Neurodegenerative diseases, characterized by a progressive loss of brain function, affect the lives of millions of individuals worldwide. The complexity of the brain poses a challenge for scientists trying to map the biochemical and physiological pathways to identify areas of pathological errors. Brain samples of patients with neurodegenerative diseases have been shown to contain large amounts of misfolded and abnormally aggregated proteins, resulting in dysfunction in certain brain centers. Removal of these abnormal molecules is essential in maintaining protein homeostasis and overall neuronal health. Macroautophagy is a major route by which cells achieve this. Administration of certain autophagy-enhancing compounds has been shown to provide therapeutic effects for individuals with neurodegenerative conditions. SQSTM1/p62 is a scaffold protein closely involved in the macroautophagy process. p62 functions to anchor the ubiquitinated proteins to the autophagosome membrane, promoting degradation of unwanted molecules. Modulators targeting p62 to induce autophagy and promote its protective pathways for aggregate protein clearance have high potential in the treatment of these conditions. Additionally, causal relationships have been found between errors in regulation of SQSTM1/p62 and the development of a variety of neurodegenerative disorders, including Alzheimer's, Parkinson's, Huntington's, amyotrophic lateral sclerosis, and frontotemporal lobar degeneration. Furthermore, SQSTM1/p62 also serves as a signaling hub for multiple pathways associated with neurodegeneration, providing a potential therapeutic target in the treatment of neurodegenerative diseases. However, rational design of a p62-oriented autophagy modulator that can balance the negative and positive functions of multiple domains in p62 requires further efforts in the exploration of the protein structure and pathological basis.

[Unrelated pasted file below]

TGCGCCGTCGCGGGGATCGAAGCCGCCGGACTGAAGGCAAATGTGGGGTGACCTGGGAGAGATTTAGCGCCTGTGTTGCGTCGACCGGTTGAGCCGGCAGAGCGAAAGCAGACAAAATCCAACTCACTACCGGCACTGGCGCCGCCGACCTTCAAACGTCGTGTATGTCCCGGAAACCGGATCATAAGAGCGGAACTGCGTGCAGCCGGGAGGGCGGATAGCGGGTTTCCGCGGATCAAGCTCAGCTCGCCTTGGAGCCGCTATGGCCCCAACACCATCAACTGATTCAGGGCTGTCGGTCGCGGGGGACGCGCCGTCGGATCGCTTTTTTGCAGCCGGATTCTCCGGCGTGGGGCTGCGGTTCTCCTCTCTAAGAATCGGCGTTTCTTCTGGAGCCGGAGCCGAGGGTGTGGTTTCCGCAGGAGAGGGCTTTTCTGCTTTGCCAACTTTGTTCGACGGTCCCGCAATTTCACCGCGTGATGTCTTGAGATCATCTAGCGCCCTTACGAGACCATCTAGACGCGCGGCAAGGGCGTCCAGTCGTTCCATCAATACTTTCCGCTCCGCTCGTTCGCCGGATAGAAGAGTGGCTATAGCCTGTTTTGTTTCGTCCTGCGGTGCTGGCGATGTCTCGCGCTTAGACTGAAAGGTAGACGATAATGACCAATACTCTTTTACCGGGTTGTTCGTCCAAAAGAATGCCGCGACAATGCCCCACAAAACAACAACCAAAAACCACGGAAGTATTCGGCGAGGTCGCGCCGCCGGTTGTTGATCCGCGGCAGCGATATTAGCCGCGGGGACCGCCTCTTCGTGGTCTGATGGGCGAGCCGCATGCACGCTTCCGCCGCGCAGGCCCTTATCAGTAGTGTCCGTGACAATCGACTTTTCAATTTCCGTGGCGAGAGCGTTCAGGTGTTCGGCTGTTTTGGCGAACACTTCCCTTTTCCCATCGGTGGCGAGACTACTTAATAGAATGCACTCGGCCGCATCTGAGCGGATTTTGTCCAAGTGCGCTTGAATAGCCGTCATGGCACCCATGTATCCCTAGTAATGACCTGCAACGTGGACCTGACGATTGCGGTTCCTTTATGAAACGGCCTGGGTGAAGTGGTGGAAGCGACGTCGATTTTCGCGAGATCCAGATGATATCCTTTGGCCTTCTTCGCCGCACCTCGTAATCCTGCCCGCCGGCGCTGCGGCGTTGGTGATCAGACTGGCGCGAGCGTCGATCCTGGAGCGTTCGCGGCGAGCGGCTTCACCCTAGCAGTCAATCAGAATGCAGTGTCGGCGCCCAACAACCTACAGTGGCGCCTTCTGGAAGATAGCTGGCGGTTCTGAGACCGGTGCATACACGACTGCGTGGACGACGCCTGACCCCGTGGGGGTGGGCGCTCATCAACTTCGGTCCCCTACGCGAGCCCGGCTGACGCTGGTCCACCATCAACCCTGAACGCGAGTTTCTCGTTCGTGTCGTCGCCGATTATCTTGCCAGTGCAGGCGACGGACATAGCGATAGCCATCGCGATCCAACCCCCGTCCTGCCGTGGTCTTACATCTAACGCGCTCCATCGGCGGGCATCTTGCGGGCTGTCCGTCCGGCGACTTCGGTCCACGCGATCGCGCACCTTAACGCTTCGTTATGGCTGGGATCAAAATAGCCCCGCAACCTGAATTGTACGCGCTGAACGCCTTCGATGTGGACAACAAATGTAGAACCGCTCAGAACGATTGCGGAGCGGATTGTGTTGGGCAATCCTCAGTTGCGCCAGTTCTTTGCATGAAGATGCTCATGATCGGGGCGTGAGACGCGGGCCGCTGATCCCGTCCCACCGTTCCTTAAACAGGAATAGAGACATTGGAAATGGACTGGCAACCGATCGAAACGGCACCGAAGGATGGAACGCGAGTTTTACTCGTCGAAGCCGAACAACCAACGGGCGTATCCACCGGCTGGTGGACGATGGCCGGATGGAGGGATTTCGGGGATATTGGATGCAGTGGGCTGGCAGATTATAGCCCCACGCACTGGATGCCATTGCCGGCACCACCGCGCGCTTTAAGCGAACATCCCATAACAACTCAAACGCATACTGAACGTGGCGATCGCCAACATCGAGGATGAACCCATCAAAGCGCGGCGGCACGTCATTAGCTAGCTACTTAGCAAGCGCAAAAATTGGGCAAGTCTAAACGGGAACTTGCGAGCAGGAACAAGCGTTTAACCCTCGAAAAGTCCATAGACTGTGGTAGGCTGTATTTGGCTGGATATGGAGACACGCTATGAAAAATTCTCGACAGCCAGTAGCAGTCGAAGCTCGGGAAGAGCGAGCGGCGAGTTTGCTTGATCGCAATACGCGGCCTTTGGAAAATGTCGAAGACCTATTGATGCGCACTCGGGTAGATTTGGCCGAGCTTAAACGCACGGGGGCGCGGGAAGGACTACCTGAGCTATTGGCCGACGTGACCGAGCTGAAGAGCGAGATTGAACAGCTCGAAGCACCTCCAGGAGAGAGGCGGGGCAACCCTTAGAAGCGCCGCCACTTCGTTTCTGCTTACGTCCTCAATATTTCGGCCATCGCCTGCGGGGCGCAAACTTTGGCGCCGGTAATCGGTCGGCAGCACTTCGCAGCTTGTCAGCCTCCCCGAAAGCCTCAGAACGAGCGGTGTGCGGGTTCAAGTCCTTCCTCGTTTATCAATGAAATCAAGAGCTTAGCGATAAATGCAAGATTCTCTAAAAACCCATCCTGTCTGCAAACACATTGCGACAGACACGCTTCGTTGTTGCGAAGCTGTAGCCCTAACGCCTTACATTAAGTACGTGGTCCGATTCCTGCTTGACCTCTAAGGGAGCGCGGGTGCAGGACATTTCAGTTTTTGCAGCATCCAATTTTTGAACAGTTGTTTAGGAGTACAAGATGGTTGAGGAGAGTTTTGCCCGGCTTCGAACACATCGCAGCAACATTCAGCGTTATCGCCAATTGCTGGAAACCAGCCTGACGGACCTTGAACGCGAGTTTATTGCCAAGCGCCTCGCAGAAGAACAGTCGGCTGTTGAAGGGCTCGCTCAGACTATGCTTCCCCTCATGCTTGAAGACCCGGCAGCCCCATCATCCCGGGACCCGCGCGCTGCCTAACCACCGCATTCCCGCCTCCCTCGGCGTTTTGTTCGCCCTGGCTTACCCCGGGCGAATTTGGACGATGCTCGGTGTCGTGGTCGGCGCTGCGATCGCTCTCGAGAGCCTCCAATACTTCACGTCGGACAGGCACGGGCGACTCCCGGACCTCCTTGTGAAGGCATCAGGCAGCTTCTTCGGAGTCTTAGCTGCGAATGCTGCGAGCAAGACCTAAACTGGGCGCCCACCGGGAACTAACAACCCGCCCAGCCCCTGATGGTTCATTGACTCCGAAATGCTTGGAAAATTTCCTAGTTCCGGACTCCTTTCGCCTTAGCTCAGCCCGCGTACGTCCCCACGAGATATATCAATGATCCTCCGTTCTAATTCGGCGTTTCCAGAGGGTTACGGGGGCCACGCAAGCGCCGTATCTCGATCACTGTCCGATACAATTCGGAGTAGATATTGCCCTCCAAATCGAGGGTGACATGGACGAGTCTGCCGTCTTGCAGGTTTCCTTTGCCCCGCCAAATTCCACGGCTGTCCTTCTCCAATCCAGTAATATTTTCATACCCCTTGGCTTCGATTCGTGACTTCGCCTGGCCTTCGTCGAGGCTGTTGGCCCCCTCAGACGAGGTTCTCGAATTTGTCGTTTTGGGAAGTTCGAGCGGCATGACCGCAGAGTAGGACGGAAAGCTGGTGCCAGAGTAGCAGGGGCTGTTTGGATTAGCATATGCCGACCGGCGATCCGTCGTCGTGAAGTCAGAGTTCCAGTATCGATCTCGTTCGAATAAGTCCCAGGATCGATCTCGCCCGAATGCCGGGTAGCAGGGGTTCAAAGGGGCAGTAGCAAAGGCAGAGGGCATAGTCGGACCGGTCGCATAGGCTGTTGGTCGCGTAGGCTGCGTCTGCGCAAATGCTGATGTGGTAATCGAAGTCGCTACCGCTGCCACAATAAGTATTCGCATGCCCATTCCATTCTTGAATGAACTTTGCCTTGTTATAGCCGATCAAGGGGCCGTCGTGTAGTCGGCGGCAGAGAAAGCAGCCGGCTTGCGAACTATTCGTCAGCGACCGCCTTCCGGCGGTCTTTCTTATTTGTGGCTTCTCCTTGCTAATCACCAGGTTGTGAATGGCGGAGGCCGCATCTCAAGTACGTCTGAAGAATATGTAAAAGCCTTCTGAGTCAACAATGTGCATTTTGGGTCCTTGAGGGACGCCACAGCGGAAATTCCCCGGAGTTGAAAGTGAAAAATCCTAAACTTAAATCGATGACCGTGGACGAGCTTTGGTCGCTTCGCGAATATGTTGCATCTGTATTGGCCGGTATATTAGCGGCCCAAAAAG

Keywords: SQSTM1/p62; autophagy; neurodegenerative diseases.